MADISON, WI, July 12th, 2010 Are online learning modules beneficial to educational programs? The Arizona Master Watershed Steward program used online learning modules to help increase participant understanding of key watershed concepts. Even though the modules were not required, researchers found that participants both visited the sites on their own time and demonstrated an increase in content knowledge.
Researchers at the University of Arizona, led by Teresa Cummins, conducted an exploratory study on the online modules, designed to supplement hands-on classes taught by local experts and supported by an overview text, to help users increase their understanding of key concepts. They also sought to determine whether program participants would use the non-compulsory modules.
Their evaluation revealed that module users increased their understanding of key watershed concepts; participants in the evaluation demonstrated a 30% increase in content knowledge following module use. Additionally, 70% of participants retained this knowledge through a two-month follow-up test.
A follow-up survey showed that approximately half of the participants returned to the online modules on their own; several of these users returned several times and spent multiple hours per session. Comments from the follow-up survey suggested that the users accessed the site either as they had the time or as they needed the information.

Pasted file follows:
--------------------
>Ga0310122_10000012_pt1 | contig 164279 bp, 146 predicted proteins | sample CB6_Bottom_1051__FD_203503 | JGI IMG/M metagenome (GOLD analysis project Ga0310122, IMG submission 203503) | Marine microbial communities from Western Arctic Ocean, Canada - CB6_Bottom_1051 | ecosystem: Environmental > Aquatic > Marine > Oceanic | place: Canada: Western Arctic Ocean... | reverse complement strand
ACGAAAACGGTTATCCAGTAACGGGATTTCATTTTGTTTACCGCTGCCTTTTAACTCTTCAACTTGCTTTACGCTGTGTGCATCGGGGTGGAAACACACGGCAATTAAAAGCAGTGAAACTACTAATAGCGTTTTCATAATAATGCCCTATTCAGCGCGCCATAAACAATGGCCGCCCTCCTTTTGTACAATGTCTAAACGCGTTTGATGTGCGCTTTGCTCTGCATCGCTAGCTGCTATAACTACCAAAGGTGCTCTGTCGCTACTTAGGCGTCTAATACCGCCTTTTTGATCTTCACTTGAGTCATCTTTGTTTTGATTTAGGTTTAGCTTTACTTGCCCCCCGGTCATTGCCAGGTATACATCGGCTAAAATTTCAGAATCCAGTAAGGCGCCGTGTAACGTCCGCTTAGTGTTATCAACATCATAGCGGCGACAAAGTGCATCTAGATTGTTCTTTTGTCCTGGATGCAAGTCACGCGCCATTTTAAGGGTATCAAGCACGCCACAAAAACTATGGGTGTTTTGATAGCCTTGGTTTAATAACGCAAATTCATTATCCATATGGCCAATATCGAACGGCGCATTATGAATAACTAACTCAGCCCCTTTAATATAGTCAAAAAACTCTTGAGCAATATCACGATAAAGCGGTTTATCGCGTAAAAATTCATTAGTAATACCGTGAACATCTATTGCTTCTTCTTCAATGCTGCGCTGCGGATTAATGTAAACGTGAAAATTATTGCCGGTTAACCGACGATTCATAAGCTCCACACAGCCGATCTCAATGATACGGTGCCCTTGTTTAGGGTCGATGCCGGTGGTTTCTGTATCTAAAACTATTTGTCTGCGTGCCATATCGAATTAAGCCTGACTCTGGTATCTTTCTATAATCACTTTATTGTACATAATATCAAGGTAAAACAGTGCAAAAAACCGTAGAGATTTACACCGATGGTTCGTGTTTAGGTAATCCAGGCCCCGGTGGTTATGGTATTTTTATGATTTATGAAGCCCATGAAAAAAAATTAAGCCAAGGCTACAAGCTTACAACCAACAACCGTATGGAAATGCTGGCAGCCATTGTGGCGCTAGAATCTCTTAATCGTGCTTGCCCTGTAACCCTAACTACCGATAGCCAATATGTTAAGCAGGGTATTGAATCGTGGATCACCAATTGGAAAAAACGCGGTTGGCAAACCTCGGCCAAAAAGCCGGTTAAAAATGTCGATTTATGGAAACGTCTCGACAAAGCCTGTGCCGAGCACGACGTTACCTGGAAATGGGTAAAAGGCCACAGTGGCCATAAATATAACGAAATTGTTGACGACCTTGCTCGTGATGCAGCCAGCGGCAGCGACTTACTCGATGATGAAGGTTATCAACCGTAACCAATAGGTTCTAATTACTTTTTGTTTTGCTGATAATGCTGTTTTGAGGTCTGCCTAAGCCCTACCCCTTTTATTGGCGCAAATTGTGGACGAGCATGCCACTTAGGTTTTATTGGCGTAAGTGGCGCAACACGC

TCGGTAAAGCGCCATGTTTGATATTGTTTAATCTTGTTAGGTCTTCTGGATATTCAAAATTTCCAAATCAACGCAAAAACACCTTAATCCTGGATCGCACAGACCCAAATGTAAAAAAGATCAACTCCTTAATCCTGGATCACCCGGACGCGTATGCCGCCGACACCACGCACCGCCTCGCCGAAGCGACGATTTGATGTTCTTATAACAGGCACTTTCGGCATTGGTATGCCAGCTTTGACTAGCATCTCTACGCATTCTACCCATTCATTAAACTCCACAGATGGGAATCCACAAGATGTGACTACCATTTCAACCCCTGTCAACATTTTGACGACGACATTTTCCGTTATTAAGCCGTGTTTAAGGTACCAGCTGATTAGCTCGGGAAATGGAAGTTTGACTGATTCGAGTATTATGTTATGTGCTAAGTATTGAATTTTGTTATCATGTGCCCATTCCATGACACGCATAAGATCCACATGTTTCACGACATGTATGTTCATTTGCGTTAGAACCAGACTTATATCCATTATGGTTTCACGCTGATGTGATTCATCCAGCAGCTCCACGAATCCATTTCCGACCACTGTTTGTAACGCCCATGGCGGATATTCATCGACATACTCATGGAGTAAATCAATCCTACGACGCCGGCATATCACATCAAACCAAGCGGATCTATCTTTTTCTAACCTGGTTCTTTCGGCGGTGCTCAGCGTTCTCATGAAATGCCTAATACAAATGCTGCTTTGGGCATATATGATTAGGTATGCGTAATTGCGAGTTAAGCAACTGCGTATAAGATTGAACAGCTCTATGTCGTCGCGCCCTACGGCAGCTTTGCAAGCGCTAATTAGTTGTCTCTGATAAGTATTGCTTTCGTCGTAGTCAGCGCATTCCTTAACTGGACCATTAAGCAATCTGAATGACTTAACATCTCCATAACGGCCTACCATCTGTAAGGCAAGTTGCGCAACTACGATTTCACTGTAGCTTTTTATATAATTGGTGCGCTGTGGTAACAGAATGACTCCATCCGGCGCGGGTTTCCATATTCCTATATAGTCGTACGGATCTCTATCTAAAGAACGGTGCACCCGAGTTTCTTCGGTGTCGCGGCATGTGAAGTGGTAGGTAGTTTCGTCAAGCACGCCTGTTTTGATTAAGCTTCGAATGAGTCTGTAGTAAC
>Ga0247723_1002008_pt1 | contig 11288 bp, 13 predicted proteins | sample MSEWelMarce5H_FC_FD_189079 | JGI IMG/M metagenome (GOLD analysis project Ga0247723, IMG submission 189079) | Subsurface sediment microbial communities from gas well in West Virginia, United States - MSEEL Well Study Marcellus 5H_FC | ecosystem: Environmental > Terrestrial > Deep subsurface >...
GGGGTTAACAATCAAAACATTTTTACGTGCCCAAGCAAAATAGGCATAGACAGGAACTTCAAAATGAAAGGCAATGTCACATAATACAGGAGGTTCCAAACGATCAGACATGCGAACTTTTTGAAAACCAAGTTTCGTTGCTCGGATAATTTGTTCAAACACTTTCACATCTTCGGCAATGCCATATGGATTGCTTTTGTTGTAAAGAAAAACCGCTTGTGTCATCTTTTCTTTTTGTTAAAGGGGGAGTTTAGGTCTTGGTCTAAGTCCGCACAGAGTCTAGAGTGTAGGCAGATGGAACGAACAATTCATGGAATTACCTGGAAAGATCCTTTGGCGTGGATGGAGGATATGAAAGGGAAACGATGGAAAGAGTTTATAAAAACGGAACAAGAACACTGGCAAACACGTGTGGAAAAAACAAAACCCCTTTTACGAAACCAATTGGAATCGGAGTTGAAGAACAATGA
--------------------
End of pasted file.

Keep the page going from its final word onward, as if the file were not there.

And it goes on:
Online usage statistics indicated participants continued to visit the site for many months following the modules' release and advertisement. Though many visits were very brief (a single pageview; only a couple of seconds), visitors with many returns to the site and/or long visits appeared to be working through the modules.
One participant stated, "My brain can only hold so much information; the modules keep information on-hand." Other participants commented that the modules were "more interesting and interactive" than t
|Contact: Sara Uttech|
American Society of Agronomy